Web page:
failure is further revealed in the great concentration of wealth in the hands of a few while most people
live in economic insecurity or desperation no matter how hard they work.
Even in the most prosperous contemporary economies, there is
4 In the U.S.A. for example, the three thousand or so largest corporations own approximately 95%
of investable assets.
5 In the case of major prime credit-worthy companies in the U.S.A., the source of funds for
capital acquisition, in approximate terms, are as follows: 70% with retained earnings, 23% with debt and
7% with direct issuance of shares. See R. Brealey & S. Myers, Principles of Corporate Finance (2nd
edition, 1984); Lynn A. Stout, The Unimportance of Being Efficient: an Economic analysis of Stock Market
Pricing and Securities Regulation, (87 Mich. L. Rev., 613 at 648, 1988).
6 Edward N. Wolff, Top Heavy: A Study of Increasing Inequality in America (New York,
Twentieth Century Fund, 1995) and Edward N. Wolff, "How the Pie is Sliced: America's Growing
Concentration of Wealth," The American Prospect, No. 22, (Summer 1995), pp. 58-64.
Page 8 of 34
(1) persistent and seemingly growing unutilized productive capacity in the face of persistent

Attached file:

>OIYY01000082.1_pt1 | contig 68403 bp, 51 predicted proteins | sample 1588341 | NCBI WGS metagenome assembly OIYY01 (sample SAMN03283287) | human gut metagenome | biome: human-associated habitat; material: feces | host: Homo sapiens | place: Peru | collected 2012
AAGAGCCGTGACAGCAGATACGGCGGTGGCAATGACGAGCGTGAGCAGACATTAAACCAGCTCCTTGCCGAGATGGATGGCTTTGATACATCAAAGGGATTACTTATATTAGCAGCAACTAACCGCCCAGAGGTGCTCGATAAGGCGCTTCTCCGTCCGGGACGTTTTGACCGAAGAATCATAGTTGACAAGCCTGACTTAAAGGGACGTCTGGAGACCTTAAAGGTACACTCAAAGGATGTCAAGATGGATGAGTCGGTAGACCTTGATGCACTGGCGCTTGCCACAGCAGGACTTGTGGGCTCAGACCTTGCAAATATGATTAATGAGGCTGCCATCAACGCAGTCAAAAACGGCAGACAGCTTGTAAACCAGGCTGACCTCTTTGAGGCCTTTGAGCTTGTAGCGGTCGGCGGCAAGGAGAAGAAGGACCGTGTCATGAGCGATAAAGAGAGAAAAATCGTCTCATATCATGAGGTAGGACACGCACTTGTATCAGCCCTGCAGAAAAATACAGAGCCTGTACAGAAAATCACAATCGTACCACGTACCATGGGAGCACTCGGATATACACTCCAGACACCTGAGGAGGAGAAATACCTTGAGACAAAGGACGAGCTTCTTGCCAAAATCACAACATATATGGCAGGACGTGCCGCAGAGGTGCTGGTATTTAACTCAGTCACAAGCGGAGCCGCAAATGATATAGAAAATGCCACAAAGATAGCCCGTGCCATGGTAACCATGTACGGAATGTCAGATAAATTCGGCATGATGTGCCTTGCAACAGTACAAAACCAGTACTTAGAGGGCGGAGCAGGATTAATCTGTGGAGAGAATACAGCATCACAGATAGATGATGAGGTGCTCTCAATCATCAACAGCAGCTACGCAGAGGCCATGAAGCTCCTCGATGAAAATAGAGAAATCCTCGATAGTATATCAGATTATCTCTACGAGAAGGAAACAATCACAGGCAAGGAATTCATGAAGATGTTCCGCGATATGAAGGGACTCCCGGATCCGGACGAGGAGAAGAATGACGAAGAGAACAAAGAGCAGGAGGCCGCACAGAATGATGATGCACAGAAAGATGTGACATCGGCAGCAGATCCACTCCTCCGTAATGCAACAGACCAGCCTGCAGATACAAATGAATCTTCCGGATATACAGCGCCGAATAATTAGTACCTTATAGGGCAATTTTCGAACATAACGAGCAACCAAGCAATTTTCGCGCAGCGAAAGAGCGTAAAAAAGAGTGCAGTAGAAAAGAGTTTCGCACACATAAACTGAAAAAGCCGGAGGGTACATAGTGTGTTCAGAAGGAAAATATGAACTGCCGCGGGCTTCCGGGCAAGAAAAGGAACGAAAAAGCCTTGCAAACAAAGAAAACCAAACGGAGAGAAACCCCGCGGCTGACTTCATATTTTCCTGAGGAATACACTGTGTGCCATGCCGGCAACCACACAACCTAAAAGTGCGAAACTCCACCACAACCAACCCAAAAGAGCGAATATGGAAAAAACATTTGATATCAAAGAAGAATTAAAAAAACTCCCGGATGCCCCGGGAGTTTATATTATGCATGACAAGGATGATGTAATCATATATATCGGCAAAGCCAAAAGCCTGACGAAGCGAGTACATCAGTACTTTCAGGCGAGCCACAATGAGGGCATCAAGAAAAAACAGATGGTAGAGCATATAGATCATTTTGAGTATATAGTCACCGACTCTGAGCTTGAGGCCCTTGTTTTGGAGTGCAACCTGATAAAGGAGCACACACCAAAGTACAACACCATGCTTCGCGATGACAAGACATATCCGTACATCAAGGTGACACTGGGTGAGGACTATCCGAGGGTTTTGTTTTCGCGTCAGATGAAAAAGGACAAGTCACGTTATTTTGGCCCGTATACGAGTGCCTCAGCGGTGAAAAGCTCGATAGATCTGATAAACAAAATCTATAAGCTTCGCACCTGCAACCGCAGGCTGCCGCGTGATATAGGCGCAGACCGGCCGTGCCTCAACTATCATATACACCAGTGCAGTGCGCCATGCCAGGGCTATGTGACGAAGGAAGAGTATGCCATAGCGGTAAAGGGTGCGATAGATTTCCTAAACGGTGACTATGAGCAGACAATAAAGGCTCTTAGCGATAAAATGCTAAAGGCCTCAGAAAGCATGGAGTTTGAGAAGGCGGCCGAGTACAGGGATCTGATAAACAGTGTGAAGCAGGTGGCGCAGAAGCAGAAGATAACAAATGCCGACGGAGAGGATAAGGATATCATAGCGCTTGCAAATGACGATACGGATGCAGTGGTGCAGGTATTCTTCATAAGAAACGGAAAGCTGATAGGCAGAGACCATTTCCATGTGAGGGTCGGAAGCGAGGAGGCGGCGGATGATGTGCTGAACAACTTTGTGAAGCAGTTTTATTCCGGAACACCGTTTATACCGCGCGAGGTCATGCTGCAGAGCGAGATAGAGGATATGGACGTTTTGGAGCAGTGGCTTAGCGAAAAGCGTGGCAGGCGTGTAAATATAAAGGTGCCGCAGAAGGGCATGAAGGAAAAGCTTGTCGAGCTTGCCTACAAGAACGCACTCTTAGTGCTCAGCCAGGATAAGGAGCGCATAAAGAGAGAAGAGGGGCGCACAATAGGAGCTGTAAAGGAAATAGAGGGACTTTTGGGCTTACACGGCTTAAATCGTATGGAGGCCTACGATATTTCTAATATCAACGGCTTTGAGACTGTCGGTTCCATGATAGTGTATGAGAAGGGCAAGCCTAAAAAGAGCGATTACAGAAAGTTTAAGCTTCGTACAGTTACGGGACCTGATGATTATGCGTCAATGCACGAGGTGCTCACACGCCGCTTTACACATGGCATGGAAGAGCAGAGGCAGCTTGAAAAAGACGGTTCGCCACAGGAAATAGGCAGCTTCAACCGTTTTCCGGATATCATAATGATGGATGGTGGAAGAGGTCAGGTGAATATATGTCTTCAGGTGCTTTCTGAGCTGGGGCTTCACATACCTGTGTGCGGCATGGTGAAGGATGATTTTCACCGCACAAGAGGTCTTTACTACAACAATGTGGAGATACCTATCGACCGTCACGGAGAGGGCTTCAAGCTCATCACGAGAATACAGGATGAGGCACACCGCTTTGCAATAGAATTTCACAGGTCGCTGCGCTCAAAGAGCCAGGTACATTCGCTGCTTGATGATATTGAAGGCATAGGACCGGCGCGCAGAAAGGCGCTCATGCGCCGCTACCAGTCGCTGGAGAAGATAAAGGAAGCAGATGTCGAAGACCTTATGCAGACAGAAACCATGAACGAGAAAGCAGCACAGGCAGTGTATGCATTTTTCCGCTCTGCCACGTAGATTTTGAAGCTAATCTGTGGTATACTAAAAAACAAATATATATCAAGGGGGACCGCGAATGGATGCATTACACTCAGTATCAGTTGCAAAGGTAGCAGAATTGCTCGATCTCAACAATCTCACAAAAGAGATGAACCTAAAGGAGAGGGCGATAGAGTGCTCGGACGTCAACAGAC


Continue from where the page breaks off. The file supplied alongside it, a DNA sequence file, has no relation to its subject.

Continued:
unmet needs and wants and
(2) a distribution of wealth that excludes most people from any hope of acquiring substantial
capital ownership no matter how hard they work.
In light of
(1) the Christian mandate to love one’s neighbors, go the extra mile, provide for the least of
these, and use worldly wealth wisely and
(2) God’s will for inclusive abundance for his children,
the persistence of unutilized capacity in the face of need and want and the persistent exclusion of most people
from capital ownership (notwithstanding reform efforts of well-meaning people for centuries) is a sign that
something in economic affairs is operating contrary to the will of God and is therefore in need of correction.
In what way can the integration of Christian principles into economics enhance economic understanding to
enable the economic system to employ the unutilized capacity to produce greater and more widely distributed
abundance?